How to Locate Breast Cancer Support Groups

How to Locate Breast Cancer Support Groups

If you have been recently diagnosed with breast cancer, your physician may have advised that you join a breast cancer support group to help you reduce the stress and anxiety associated with diagnosis. Being diagnosed with cancer is a life-changing event that is often followed by psychological and physical effects that can be debilitating (such as depression, anxiety, and hopelessness). The trauma of diagnosis can cause a person to experience intense emotions that are not easily shared with their loved ones. These emotions can be overwhelming to bear alone. Sometimes the best way to deal with the trauma and intense emotions is to simply tell someone else, especially someone who has also lived through the same tough experience. Support groups for breast cancer offer a place for you to express and process emotions while gaining knowledge from cancer specialists and/or people who have finished treatment and are in recovery. If you are looking for a cancer support group and are struggling with choosing the right one, this article will help inform you on how to locate a breast cancer support group that fits your needs. 

Overview: Breast Cancer Communities

Breast cancer patients can find a safe place to express everything they need in a cancer support community. It may seem difficult to freely express your deepest emotions about living with cancer, especially in front of people you have just met. You may already be feeling vulnerable and may not want to open up or work through such intense emotions. This is completely valid. However, if you are feeling lonely or overwhelmed you may also find comfort and relief in talking about what you are going through with others who have had a similar life experience. 

A support group is usually made up of people with a similar life situation who share concerns and related stories in scheduled meetings that take place online or in person. Some online support groups are formatted in chat rooms where people share posts as opposed to a scheduled meeting. These support communities should provide an environment where members offer each other support, positive reinforcement, and a place of comfort to openly share thoughts and concerns.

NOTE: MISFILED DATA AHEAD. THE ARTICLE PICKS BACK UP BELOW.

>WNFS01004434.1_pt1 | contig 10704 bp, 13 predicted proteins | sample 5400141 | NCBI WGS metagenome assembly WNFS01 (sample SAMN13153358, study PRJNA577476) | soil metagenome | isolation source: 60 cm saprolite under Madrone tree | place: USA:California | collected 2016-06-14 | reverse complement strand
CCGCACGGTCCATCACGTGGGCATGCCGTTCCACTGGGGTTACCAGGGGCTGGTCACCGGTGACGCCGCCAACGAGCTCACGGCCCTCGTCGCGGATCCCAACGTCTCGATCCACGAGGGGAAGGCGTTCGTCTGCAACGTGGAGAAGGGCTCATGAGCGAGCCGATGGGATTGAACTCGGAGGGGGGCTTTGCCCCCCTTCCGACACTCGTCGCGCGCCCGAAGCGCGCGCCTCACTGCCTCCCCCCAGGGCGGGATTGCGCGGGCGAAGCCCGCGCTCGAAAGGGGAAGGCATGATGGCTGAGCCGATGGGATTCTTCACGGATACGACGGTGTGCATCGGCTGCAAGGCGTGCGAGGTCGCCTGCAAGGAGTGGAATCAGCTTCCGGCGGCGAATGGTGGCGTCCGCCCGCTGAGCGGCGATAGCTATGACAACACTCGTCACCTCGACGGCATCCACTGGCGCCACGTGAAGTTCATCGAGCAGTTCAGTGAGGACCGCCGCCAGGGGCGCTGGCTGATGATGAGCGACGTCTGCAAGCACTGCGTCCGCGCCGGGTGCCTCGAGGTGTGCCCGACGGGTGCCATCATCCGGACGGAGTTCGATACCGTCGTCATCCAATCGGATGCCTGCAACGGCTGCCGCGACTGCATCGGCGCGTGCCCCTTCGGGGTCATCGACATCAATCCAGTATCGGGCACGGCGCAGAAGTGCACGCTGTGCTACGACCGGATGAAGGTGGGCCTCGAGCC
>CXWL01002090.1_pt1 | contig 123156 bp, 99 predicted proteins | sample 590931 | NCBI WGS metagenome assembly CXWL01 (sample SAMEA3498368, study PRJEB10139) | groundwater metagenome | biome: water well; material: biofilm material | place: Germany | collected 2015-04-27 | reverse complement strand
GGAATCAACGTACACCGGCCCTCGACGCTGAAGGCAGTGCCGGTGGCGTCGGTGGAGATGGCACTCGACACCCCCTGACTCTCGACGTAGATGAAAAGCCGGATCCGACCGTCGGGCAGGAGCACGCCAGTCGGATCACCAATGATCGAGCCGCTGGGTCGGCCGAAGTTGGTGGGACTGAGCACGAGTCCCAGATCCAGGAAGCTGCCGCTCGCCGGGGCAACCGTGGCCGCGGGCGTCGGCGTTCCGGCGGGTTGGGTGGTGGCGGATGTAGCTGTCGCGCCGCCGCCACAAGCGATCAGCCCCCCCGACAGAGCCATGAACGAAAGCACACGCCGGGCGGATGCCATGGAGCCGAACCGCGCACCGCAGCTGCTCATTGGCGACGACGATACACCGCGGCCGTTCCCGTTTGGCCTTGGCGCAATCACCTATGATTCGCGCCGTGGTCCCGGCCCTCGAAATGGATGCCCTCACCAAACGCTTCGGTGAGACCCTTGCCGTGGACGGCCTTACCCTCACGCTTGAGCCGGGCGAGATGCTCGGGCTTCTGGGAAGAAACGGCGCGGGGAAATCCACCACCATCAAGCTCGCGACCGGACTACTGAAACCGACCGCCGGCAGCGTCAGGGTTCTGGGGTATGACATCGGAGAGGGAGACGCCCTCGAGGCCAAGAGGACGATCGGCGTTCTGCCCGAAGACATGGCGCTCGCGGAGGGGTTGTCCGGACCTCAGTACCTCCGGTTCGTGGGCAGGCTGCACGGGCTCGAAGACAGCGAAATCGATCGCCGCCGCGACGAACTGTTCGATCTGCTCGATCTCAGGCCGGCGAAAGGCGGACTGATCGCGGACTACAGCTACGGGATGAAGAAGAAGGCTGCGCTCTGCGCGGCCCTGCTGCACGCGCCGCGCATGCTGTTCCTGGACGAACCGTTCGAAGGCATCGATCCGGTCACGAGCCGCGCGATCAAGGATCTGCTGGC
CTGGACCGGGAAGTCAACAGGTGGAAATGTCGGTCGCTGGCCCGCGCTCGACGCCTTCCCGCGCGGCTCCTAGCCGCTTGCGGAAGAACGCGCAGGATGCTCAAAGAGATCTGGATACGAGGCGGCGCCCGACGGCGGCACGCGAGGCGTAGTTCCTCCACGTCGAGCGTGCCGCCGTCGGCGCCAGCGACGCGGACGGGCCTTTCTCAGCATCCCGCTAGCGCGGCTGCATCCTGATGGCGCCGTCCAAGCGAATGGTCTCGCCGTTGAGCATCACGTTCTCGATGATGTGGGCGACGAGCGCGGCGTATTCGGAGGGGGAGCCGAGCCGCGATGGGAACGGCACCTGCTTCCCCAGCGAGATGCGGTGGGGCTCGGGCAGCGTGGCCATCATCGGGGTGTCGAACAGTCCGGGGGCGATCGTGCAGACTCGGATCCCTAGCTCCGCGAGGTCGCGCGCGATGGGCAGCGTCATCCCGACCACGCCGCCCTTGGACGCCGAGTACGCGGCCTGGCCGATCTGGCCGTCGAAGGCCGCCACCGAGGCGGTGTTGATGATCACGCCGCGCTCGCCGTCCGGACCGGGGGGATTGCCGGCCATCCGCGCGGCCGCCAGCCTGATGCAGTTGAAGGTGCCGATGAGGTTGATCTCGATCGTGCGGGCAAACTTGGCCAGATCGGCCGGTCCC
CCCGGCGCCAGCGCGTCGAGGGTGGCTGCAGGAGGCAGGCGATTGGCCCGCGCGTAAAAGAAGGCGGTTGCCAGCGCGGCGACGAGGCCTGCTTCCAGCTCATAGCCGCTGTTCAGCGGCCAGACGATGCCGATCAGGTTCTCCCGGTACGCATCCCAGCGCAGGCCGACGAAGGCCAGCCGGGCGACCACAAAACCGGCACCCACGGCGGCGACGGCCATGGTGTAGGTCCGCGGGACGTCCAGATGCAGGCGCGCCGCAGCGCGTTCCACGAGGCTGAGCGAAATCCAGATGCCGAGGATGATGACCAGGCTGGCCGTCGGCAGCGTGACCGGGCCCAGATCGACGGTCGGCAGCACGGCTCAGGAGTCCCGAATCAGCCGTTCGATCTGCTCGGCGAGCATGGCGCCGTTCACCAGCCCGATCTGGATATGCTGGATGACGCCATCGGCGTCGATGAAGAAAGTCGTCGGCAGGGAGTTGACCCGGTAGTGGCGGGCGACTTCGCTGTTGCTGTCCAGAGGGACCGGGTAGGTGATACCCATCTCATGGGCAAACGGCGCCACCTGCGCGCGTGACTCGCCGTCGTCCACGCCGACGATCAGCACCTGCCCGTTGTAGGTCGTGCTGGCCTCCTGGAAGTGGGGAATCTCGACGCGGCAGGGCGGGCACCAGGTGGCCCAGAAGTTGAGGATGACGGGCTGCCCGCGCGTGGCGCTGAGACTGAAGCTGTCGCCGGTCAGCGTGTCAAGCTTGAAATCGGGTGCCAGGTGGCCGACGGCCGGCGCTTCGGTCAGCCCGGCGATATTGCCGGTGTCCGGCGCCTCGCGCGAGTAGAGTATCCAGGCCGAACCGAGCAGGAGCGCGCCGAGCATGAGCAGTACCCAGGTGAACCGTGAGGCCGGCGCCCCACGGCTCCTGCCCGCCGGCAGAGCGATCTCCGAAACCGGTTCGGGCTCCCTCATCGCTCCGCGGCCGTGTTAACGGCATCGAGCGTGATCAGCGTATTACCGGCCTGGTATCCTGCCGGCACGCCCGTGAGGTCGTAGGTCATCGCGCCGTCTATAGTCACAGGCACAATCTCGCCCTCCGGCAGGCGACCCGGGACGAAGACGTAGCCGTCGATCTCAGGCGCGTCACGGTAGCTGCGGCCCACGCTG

Support groups typically offer two types of memberships, open or closed.

Open memberships. An open membership allows the members to come and go as they please without a commitment to a long term involvement in the group. People who have a schedule that changes or who are going through treatment benefit from this type of membership.  

Closed memberships. A closed membership usually requires registration and you are asked to participate in a set number of sessions. These groups may close after the specific number set for the group is met. For instance, if the number is set at eight people per session then the group will be closed to new members. People who enjoy making long-term connections to a small group of people and appreciate the consistency of a planned session will benefit from this type of membership. 

There is a special bond that is created between people whose lives have been changed by cancer who talk about the experience in a community. The benefits of breast cancer support groups include:

  • Accessing new information about treatment specific to the type of breast cancer you have
  • Building a close connection with others thus relieving feelings of isolation
  • Sharing knowledge with others living through a similar experience

Many breast cancer communities are led by professionals who specialize in the field (i.e., pastors, psychologists, oncology social workers, or oncology nurses). Others are run by survivors. In the support groups moderated by a trained professional, you will find the professional is prepared to provide resources for living with cancer and can help people who are dealing with intense emotions for the sake of group members. These professionals may or may not be breast cancer survivors. You may prefer a group that is organized by breast cancer survivors who bring their own personal experience with cancer into the guidance of the group. This connection may be more desirable to those who need a group mediator who can deeply relate with their experience with breast cancer.

How to Find In-Person Cancer Support Communities

In-person support groups are often available through a clinic, hospital, or your physician. There are also several non-profit organizations that offer support groups for people living with breast cancer. The government is another place where you can find resources that direct you to a support group. For example, the National Institutes of Health, or NIH, hosts websites specific to diseases or conditions that provide links to resources that offer support.